Great Plant Picks

I have worked for the Oregon Association of Nurseries for almost 10 years now, but it’s really only in the last few years that I’ve come to realize the terrific plant resource Great Plant Picks (GPP) is to a gardener in the Pacific Northwest. Introduced to the gardening public in 2001, GPP is well on its way to developing a comprehensive list of hardy, reliable plants for home gardeners and industry professionals specifically focused on the maritime Pacific Northwest. GPP is one of the primary educational programs of the Elisabeth Carey Miller Botanical Garden in Seattle, Wash.

Royal Grivillea

I had the privilege and pleasure of attending the March 2013 GPP plant selection meeting where a brain trust of experienced nursery men and women, landscape designers, curators of esteemed botanical gardens and arboreta and passionate estate gardeners assembled to debate the characteristics and performance of plants being considered for selection. The horticulturalists broke into three subcommittees—shrubs and vines, trees and conifers, and perennials and bulbs—and engaged in rigorous and lively discussions. Selections are made by a majority vote. Believe me, you can select a GPP plant with confidence.

To even be considered, a plant must meet the following criteria:

  1. Be hardy in USDA zones 7 and 8;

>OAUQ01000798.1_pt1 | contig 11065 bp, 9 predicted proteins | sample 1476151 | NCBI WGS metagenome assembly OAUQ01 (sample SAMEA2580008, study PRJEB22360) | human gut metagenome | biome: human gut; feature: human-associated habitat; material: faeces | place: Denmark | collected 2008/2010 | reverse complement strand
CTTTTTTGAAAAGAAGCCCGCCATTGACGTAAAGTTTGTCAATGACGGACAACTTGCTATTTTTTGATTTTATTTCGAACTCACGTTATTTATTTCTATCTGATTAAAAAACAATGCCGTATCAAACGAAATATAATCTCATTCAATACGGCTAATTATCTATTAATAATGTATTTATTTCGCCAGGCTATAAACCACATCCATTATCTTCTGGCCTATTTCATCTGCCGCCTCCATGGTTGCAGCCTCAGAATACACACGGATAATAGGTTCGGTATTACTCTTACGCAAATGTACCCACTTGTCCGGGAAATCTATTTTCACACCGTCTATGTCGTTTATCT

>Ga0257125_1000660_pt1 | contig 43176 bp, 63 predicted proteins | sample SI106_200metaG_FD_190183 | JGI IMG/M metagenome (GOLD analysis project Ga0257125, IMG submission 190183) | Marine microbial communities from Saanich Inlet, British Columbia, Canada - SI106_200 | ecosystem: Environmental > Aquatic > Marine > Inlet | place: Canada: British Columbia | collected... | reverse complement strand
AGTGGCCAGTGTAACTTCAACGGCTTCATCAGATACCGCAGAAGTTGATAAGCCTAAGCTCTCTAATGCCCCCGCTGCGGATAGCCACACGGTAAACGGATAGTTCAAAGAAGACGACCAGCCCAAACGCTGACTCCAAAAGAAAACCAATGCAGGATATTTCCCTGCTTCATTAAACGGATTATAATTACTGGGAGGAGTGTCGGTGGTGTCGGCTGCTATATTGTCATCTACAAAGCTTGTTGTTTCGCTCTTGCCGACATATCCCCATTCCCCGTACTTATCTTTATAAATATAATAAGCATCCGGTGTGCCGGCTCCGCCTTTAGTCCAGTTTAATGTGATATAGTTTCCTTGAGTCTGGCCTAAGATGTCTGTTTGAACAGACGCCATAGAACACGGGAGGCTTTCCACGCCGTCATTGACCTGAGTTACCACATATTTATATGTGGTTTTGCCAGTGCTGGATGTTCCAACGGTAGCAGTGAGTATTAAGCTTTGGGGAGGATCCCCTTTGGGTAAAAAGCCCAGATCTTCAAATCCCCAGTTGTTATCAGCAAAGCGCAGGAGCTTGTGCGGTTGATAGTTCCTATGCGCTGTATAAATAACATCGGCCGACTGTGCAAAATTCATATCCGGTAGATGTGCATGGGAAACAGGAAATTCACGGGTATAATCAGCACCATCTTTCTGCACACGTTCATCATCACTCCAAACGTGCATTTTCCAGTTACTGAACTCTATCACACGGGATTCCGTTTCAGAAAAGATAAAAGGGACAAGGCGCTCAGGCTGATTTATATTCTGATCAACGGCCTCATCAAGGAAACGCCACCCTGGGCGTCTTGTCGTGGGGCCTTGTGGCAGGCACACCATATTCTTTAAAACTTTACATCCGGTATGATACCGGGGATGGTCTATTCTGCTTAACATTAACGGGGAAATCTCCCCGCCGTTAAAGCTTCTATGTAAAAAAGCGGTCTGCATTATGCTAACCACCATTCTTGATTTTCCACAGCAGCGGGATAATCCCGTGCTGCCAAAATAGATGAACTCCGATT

2. Be long-lived;
  3. Be vigorous and easy to grow by a gardener of average means and experience;
  4. Be reasonably disease and pest resistant;
  5. Have long season of interest and preferably multiple seasons of interest
  6. Be available from at least two retail plant sources;
  7. Be adaptable to a variety of soil and fertility conditions;
  8. Not require excessive moisture (with the exception of aquatic plants); and
  9. Not be invasive or overly vigorous in colonizing the garden or larger environment.

Additionally, perennials should be of good constitution and low maintenance; plants requiring staking, vigorous deadheading, etc. will not be considered. Trees and shrubs should require little pruning and nominal training to achieve their best form (excluding plans used for hedges). Bulbs should last at least two years. And finally, variegated plants should be stable and not excessively prone to reversion.

Can you think of 10 plants that meet all these criteria and perform as well in British Columbia as they do in Medford, Ore.? I can’t. Yet if you look at the Great Plant Picks website, you’ll find 850 beautiful plants and their outstanding qualities and culture to choose from, as well as images for each selection. Whew! As I was reworking much of my garden this spring, I regularly searched on the GPP website for plants for a particular site.

A special “thank you” to Rick Peterson, Great Plant Picks Manager, and Richie Steffen, Curator, for inviting me for a peek at the GPP process and allowing me to wander the Elisabeth Carey Miller Botanical Garden, a rare treat.

Have you used GPP as a plant selection resource?

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